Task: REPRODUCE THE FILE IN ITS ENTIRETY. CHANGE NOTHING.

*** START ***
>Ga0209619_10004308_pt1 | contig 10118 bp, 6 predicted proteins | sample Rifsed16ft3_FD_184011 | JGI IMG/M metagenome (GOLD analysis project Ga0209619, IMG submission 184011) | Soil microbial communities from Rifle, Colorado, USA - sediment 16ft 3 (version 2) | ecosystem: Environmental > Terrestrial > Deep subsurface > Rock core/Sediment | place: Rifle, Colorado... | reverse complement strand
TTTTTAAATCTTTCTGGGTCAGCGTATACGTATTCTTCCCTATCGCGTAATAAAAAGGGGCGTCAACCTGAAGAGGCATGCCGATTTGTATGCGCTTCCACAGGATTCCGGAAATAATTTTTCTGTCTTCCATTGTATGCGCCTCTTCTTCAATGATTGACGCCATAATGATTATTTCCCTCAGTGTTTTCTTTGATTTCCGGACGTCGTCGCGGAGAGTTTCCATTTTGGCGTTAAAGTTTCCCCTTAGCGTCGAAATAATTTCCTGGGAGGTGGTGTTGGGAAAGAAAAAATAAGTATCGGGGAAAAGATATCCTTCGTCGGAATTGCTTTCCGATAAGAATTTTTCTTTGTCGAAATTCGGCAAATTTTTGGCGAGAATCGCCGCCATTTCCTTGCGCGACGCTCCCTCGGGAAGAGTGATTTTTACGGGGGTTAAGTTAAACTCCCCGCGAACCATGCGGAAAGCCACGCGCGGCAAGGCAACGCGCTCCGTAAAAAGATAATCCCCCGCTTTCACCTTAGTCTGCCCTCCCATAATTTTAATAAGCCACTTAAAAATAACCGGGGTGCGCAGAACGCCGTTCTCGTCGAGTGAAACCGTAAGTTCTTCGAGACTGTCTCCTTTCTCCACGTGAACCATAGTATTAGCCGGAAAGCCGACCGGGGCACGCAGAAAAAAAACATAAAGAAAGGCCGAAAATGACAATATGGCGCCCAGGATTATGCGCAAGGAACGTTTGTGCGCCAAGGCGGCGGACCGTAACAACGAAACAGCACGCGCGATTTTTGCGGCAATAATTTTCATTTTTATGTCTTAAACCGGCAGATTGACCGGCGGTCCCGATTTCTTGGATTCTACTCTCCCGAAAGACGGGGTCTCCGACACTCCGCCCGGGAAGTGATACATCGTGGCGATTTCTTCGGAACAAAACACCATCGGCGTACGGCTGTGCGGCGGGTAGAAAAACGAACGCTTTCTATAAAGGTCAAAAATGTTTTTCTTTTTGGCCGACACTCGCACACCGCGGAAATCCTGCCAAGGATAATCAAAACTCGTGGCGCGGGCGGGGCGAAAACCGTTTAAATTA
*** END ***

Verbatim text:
>Ga0209619_10004308_pt1 | contig 10118 bp, 6 predicted proteins | sample Rifsed16ft3_FD_184011 | JGI IMG/M metagenome (GOLD analysis project Ga0209619, IMG submission 184011) | Soil microbial communities from Rifle, Colorado, USA - sediment 16ft 3 (version 2) | ecosystem: Environmental > Terrestrial > Deep subsurface > Rock core/Sediment | place: Rifle, Colorado... | reverse complement strand
TTTTTAAATCTTTCTGGGTCAGCGTATACGTATTCTTCCCTATCGCGTAATAAAAAGGGGCGTCAACCTGAAGAGGCATGCCGATTTGTATGCGCTTCCACAGGATTCCGGAAATAATTTTTCTGTCTTCCATTGTATGCGCCTCTTCTTCAATGATTGACGCCATAATGATTATTTCCCTCAGTGTTTTCTTTGATTTCCGGACGTCGTCGCGGAGAGTTTCCATTTTGGCGTTAAAGTTTCCCCTTAGCGTCGAAATAATTTCCTGGGAGGTGGTGTTGGGAAAGAAAAAATAAGTATCGGGGAAAAGATATCCTTCGTCGGAATTGCTTTCCGATAAGAATTTTTCTTTGTCGAAATTCGGCAAATTTTTGGCGAGAATCGCCGCCATTTCCTTGCGCGACGCTCCCTCGGGAAGAGTGATTTTTACGGGGGTTAAGTTAAACTCCCCGCGAACCATGCGGAAAGCCACGCGCGGCAAGGCAACGCGCTCCGTAAAAAGATAATCCCCCGCTTTCACCTTAGTCTGCCCTCCCATAATTTTAATAAGCCACTTAAAAATAACCGGGGTGCGCAGAACGCCGTTCTCGTCGAGTGAAACCGTAAGTTCTTCGAGACTGTCTCCTTTCTCCACGTGAACCATAGTATTAGCCGGAAAGCCGACCGGGGCACGCAGAAAAAAAACATAAAGAAAGGCCGAAAATGACAATATGGCGCCCAGGATTATGCGCAAGGAACGTTTGTGCGCCAAGGCGGCGGACCGTAACAACGAAACAGCACGCGCGATTTTTGCGGCAATAATTTTCATTTTTATGTCTTAAACCGGCAGATTGACCGGCGGTCCCGATTTCTTGGATTCTACTCTCCCGAAAGACGGGGTCTCCGACACTCCGCCCGGGAAGTGATACATCGTGGCGATTTCTTCGGAACAAAACACCATCGGCGTACGGCTGTGCGGCGGGTAGAAAAACGAACGCTTTCTATAAAGGTCAAAAATGTTTTTCTTTTTGGCCGACACTCGCACACCGCGGAAATCCTGCCAAGGATAATCAAAACTCGTGGCGCGGGCGGGGCGAAAACCGTTTAAATTA